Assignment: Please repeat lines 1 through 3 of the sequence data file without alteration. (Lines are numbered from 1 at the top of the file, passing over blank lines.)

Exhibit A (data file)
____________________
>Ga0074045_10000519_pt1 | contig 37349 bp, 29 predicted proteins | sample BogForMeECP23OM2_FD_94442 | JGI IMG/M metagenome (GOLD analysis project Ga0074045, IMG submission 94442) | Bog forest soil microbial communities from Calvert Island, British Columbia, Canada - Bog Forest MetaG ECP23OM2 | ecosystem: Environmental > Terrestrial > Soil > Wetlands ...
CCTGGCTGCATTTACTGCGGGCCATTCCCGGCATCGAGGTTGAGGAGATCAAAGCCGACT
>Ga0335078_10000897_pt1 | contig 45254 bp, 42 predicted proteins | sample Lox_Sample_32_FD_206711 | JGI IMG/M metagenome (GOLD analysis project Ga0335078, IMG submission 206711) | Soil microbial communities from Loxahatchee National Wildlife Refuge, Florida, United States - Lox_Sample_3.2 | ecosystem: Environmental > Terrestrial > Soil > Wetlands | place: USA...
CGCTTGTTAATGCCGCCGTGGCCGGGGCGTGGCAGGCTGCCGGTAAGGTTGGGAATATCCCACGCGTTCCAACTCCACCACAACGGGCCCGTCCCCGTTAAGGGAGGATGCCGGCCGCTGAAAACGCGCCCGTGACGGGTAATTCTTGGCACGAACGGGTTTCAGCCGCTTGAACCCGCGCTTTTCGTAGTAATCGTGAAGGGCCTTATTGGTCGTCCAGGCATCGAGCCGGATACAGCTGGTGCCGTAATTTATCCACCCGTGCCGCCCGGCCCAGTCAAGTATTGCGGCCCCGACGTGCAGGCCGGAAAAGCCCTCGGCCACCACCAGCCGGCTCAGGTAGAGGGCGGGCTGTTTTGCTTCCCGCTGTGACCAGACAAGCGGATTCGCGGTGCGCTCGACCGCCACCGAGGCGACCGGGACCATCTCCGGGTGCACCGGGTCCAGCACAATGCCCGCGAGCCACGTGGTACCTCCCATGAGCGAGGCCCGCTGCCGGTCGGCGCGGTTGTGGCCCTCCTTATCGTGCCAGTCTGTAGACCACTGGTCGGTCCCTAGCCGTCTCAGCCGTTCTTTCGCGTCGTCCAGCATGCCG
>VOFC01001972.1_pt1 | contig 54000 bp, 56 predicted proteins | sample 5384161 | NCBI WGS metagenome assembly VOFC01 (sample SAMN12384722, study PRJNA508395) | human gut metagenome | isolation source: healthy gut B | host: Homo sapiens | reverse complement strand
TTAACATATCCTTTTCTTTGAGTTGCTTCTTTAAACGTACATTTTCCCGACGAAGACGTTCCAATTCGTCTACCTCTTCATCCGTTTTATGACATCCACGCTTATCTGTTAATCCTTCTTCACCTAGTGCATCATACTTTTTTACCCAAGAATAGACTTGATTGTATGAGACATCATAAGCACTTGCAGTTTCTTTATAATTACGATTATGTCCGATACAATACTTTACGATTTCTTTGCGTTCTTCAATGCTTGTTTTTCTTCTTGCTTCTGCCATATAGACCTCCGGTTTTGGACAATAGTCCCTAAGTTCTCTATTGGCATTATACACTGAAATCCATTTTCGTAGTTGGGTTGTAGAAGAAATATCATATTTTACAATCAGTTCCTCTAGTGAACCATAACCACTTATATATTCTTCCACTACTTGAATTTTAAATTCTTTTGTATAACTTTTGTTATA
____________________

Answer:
>Ga0074045_10000519_pt1 | contig 37349 bp, 29 predicted proteins | sample BogForMeECP23OM2_FD_94442 | JGI IMG/M metagenome (GOLD analysis project Ga0074045, IMG submission 94442) | Bog forest soil microbial communities from Calvert Island, British Columbia, Canada - Bog Forest MetaG ECP23OM2 | ecosystem: Environmental > Terrestrial > Soil > Wetlands ...
CCTGGCTGCATTTACTGCGGGCCATTCCCGGCATCGAGGTTGAGGAGATCAAAGCCGACT
>Ga0335078_10000897_pt1 | contig 45254 bp, 42 predicted proteins | sample Lox_Sample_32_FD_206711 | JGI IMG/M metagenome (GOLD analysis project Ga0335078, IMG submission 206711) | Soil microbial communities from Loxahatchee National Wildlife Refuge, Florida, United States - Lox_Sample_3.2 | ecosystem: Environmental > Terrestrial > Soil > Wetlands | place: USA...